Job searching is hard enough as it is—but it becomes much worse when you run into scammers who prey on job seekers. They can cost you money, time, and confidence. And new scams pop up all the time that go way beyond too-good-to-be-true work from home schemes. Learn how to recognize cons when you see them and know how to avoid job search scams.
Common Job Search Scams
They want you to shell out cash
Any time a recruiter or employer wants you to pay for training, placement fees, credit reports, and so on—run. Legitimate recruiters and employers don’t need you to pay for anything. Recruiters get paid by the company that hires you. Employers pay for background checks and any training they want you to have.
They ask for sensitive information
If you receive an email from a prospective employer or recruiter that says they need sensitive personal or financial information, don’t give it to them. For instance, they may ask for your Social Security number, bank account numbers, credit card numbers, or driver’s license number. These are all paths to financial theft and/or identity theft.
For instance, they may ask for your Social Security number for some kind of pre-screening, or your bank account number to set up direct deposits for your paycheck. (No company will ask about your bank account numbers until after you start working for them. Then, they’ll ask you if you want to set up a direct deposit through Human Resources.) Or, they may want your bank account number so they can "give" you money to pay for “training” or whatever. But as a result, you end up having money stolen from your account. Scammers have lots of sneaky tricks. The point is: just like in other areas of your life, don’t give up sensitive personal information to people you don’t KNOW are legitimate.
They say they want to hire you without any kind of interview or conversation
One example of this is getting an email saying they’ve seen your resume, you’re perfect for the job, and they want to hire you now. Beware. What follows that is typically going to be a request for sensitive personal or financial information you shouldn’t be giving out.
For employers, hiring is a risk. No legitimate employer will offer you a job without at least speaking with you first. Typically, the more senior or higher-paying the job, the more times they want to speak with you and check your references.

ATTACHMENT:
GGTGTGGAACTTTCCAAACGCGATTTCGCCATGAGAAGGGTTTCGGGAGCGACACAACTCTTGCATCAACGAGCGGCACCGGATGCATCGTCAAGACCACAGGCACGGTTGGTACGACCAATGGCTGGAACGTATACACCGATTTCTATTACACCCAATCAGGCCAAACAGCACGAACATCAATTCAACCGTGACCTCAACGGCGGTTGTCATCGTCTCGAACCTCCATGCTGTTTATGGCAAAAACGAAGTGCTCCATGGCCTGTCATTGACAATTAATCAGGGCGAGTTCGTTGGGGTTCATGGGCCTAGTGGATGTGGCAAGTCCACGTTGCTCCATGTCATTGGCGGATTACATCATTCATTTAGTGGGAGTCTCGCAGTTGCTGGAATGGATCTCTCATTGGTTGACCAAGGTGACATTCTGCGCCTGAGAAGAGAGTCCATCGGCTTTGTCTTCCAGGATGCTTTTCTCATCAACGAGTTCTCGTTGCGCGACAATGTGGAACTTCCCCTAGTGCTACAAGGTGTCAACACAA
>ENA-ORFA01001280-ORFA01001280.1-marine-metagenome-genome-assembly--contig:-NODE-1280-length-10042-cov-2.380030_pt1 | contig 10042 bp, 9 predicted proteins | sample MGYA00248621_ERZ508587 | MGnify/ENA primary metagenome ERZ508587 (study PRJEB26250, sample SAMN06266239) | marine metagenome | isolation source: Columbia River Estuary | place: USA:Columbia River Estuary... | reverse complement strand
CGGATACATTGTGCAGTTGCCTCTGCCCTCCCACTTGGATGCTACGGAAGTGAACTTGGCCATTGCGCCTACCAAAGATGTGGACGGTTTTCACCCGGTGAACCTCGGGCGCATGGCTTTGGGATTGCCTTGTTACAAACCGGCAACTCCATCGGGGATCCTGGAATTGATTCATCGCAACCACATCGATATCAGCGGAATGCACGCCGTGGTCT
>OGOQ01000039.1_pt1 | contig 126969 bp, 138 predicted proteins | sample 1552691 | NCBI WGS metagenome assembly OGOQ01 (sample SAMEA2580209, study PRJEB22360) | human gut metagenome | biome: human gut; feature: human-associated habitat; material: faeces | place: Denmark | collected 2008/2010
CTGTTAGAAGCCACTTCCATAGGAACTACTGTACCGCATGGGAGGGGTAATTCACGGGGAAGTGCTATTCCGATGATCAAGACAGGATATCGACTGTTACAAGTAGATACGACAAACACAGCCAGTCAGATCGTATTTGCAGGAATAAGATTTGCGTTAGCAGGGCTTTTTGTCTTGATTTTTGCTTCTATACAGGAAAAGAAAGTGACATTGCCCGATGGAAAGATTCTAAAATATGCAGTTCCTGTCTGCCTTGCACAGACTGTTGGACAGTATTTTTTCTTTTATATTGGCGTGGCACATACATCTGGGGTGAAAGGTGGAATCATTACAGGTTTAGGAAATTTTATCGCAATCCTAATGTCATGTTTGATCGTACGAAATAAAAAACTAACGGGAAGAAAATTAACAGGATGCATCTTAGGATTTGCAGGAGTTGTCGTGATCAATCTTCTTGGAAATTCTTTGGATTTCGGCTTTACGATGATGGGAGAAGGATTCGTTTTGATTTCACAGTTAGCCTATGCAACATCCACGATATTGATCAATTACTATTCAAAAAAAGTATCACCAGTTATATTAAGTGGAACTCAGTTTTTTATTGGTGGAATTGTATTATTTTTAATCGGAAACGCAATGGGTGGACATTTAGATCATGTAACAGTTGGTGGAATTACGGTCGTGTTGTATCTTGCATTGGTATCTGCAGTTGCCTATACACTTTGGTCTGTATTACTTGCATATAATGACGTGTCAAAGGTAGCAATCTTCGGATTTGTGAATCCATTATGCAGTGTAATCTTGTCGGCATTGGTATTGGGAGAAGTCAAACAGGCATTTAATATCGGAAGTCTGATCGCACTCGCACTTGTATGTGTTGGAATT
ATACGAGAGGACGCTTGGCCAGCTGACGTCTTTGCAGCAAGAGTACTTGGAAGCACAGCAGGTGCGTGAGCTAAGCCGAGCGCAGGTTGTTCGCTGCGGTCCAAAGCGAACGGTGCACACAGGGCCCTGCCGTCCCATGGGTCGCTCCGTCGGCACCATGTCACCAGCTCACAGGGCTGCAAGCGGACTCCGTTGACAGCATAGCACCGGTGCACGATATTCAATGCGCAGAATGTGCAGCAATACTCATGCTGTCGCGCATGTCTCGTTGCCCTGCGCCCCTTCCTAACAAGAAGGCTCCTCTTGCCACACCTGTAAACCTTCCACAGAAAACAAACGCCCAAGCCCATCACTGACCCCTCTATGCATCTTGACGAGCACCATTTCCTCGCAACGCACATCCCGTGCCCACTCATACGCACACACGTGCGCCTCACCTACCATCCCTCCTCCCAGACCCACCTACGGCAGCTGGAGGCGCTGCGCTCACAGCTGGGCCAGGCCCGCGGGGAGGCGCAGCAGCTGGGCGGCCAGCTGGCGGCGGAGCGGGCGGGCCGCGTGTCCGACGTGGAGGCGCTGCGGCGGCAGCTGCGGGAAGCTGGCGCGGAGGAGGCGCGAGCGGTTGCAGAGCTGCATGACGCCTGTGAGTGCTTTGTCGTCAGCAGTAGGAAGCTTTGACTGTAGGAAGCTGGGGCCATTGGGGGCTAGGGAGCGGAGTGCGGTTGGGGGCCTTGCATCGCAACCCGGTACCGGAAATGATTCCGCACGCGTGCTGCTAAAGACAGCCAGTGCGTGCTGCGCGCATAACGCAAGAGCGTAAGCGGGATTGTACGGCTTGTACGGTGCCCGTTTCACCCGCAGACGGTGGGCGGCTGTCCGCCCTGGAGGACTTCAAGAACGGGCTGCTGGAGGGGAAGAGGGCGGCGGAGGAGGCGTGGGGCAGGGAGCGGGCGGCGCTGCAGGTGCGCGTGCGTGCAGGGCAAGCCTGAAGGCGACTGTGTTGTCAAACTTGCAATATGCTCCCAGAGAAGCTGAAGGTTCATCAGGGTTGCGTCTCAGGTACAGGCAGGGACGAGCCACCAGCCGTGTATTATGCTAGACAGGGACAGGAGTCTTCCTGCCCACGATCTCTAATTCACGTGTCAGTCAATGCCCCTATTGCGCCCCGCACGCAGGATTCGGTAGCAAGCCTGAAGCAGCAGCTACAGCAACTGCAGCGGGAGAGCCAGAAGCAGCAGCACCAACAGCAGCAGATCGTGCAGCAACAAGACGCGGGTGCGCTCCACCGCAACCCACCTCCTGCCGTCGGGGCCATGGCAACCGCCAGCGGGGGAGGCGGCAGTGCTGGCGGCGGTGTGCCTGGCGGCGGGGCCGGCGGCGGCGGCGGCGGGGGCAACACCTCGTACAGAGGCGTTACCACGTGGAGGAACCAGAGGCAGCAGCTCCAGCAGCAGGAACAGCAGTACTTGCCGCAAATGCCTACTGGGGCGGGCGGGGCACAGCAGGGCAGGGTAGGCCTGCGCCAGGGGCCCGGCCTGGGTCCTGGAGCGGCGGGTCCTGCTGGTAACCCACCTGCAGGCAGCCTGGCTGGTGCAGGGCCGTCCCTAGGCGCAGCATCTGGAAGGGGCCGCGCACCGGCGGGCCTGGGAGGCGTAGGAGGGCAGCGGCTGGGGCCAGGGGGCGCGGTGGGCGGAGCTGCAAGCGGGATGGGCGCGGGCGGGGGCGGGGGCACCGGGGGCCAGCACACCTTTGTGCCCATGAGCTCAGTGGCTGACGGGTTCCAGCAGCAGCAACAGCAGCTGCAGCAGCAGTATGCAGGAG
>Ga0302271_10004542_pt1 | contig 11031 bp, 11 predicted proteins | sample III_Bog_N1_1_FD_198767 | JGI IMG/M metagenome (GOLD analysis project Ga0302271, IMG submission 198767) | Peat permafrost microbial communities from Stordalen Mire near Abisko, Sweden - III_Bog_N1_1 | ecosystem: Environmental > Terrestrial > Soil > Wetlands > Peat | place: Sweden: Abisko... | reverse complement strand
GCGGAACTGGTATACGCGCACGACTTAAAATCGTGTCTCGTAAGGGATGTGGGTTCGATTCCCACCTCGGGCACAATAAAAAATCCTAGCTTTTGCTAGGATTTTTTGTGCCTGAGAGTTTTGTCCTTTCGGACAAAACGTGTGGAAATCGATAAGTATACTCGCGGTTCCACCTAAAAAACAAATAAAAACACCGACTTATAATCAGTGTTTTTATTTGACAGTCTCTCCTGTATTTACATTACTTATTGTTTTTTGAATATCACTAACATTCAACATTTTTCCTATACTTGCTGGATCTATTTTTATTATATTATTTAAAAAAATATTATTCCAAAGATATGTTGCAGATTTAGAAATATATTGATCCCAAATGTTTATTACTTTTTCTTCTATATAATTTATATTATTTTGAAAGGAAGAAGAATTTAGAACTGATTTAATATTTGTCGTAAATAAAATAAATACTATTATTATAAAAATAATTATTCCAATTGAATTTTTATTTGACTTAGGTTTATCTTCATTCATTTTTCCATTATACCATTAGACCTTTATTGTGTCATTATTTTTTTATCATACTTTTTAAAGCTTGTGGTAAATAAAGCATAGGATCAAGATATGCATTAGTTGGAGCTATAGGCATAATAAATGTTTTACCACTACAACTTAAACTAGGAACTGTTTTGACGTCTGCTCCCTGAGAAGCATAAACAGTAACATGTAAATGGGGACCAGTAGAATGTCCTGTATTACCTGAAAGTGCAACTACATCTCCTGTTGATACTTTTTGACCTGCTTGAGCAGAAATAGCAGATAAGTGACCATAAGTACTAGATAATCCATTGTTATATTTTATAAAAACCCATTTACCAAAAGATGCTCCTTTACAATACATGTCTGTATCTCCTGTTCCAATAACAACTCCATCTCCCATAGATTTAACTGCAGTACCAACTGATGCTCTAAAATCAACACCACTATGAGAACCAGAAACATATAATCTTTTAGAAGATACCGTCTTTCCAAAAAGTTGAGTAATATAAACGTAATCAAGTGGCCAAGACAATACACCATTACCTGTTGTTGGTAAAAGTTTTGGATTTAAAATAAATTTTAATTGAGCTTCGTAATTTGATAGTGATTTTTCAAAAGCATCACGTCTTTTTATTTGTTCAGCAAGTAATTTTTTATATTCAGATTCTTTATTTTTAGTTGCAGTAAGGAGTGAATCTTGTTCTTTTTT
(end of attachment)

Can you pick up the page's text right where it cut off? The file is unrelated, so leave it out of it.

Best Ways to Avoid Job Search Scams
Check out the Recruiter
If a recruiter contacts you (typically because they’ve seen you on LinkedIn), find them online. Recruiters need to have a strong online presence. So, find their LinkedIn profile and their website. Ask people you know if they’ve heard of them. Once you’ve verified they’re a real, legitimate person, send them your resume (hopefully, all they’ve asked for). A solid recruiter will want to speak with you on the phone to get to know you before they set you up in an interview with a potential employer. At no time should they ask you for money. Find out more about how recruiters work in this article or in my ebook available on Amazon.
Research the Company
It’s always a good idea to research a company before you interview with them. The more information you have, the better you perform in the interview.
It’s also a good idea to research a company if you have any doubts at all about their authenticity. Always do a separate search for any company that contacts you. Look up their website. Find them on LinkedIn. Even try to find other employees on LinkedIn (you can do a people search). Ask people in your network what they know about the company. All of these things will help you verify that the company is legitimate.
Contact Potential Employers and Hiring Managers Yourself
Many scams happen as a result of fake employers contacting you. One of the best ways to avoid that all together is to stop posting your resume on job boards and use your time to directly contact hiring managers (the person who would be your boss). You research companies as you find the hiring manager, so you know the company is legitimate.
Contacting the hiring manager not only helps you avoid scams—it helps you uncover hidden jobs and put yourself first in line for interviews because most other job seekers don’t know about them yet. (Hidden jobs are those jobs that aren’t currently posted, for a host of reasons. Read more about the hidden job market. See more about how to find hidden jobs.)